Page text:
Thursday, December 8, 2011

Let's Talk Exercise

Exercising.  Some of us try to avoid it and others rush right to it.  Why is that?  Studies show that you need to do something for 21 days for it to become a habit, but, when it comes to exercise, that number jumps up to 6 months!!  There are 5 stages of change that a person can go through.  The first is Precontemplation, meaning that you are not even thinking that you need to change your lifestyle to become healthier.  Next, is Contemplation, which is the stage where you are thinking about starting an exercise program in the next 6 months.  Third, is Preparation, in which change is being planned in the next 30 days and some sort of new behavior is being attempted.  Fourth, is Action, meaning that you are fully involved in your new lifestyle of healthy living and exercise.  Lastly, is Maintenance, which means the new behavior has been being done for at least 6 months.  Now which of these stages do you think has the highest failure rate?  Surprisingly, through years of research experts have found that the Action stage has the highest level of failure due to the fact that you need to implement your change for at least 6 months to get it to stick and be a habit.  I tell you this so that you can be extra diligent with your exercise routine to make sure that you get past that 6 month point to make this new habit "stick"!  Now, what stage are you?

Exercise can produce a lot of results or maybe not as many as you had hoped for.  This is due to the type of exercise you choose.  There are several things to talk about here.  First, our muscles have memory.  This is good when you haven't exercised in a while (hopefully this will not be you because you will make it a habit!), and you start again and in a short amount of time you start to see your muscles changing again.  It's because your muscles remember what they used to be like.  Now, muscle memory is bad because if you do the same exercises over and over and over again, your muscles are like,"hey!  I've done that and I don't need to change as much because I've done it over and over".  Basically, your muscles don't respond as well and you experience the dreaded plateau.  Second, we need to talk about the overload principle.  This basically means that unless you overload your muscles past a level that they are accustomed to, you will not see change.  Think about it this way:  you need to push yourself and do those last two reps or kick your treadmill up a few notches to make it hard and uncomfortable.  Sure,  you will improve your cardiovascular health if you don't overload your muscles, but, you may not see the changes in your physical body appearance without it.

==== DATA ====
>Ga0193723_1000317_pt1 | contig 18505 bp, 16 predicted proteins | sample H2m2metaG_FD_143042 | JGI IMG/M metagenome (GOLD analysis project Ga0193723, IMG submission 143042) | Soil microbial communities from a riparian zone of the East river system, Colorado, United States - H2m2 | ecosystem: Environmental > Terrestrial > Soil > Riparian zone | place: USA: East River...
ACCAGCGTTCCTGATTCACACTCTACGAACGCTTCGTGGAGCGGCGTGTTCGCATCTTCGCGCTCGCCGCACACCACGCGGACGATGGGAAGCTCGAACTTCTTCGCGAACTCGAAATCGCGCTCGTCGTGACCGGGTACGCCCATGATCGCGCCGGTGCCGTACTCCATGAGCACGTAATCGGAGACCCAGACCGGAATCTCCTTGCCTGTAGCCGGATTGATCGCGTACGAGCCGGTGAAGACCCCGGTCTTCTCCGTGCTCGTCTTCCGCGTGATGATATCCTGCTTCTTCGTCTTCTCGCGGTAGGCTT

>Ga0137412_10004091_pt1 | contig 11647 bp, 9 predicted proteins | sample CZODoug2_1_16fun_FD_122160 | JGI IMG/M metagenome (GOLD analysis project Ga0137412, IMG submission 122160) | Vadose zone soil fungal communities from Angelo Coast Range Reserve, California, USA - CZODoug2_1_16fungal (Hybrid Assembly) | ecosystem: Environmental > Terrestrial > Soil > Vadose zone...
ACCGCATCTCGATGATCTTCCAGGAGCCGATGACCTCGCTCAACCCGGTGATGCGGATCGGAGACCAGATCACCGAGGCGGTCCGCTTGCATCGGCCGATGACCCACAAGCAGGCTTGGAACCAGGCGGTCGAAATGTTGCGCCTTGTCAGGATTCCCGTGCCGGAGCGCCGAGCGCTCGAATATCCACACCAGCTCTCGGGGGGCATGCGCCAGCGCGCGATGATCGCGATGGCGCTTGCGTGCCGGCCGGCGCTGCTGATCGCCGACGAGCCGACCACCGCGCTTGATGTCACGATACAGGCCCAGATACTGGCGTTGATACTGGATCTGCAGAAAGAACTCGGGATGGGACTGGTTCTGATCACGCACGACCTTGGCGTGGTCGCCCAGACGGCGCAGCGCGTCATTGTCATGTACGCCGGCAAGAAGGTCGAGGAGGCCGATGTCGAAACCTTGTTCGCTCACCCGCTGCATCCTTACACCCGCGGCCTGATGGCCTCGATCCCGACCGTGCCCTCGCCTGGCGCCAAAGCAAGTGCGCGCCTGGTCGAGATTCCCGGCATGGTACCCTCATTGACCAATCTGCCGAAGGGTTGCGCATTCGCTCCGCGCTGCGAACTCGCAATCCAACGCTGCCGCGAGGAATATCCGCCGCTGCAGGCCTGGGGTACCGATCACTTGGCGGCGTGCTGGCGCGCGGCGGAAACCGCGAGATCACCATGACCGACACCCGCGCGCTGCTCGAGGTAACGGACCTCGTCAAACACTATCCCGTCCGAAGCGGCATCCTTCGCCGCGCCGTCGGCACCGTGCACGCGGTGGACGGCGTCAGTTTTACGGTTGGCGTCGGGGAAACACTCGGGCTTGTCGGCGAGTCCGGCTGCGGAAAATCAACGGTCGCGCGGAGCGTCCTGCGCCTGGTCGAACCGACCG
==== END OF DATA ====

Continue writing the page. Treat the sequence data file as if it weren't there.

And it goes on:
So, let's apply what we have just learned!  If you run on a treadmill or use any  type of cardio equipment such as elliptical, recumbent bike, stair climber, etc. do interval training instead of just setting it at 6.0 and running for 30 minutes.  Try this:  if you normally run at 6.0, do that for 2 minutes and then kick it up to 8.0 for 30 seconds and then do that over and over until  you have run your 30 minutes or however long you are running.  Same with an elliptical- go along at your normal challenging pace for 2 minutes and then really rev it up for 30 seconds.  We can use this same principle with hand weights.  This type of exercise is called Tabata and it is high intensity interval training.  Here's what it looks like:  20 seconds on and 10 seconds of rest for 8 rounds.  An example:  Do squats- all out effort as many as you can do, maintaining good form though, for 20 seconds and then rest for 10 and repeat that for 8 rounds.  I guarantee you will feel muscles that you never felt before just doing a few sets of squats!  You can use Tabata, which was invented by Dr. Tabata in Japan after researching how interval training effects the body, with any type of exercise:  lunges, jumping jacks, stomach crunches, push ups and also with hand weights:  bicep curls, tricep kickbacks, shoulder presses, chest presses, etc.  Just use light weights to start with so you can gauge what's too heavy and what's not.  Tabata can be so intense that you can't do this type of exercise every day of the week.  But, I would recommend always doing interval training when you are doing any cardio exercise, as long as you have been cleared by a doctor for exercise!  A good rule of thumb is this:  if you experience muscle pain that's okay, but, if you experience joint pain you need to stop or lighten the load or the intensity.  You can use the Tabata method while running or walking also, meaning 20 seconds on 10 seconds off, but it is a little difficult on a treadmill because you are changing the speed so often. It is easier if you are just running outside and you can speed up and slow down on your own.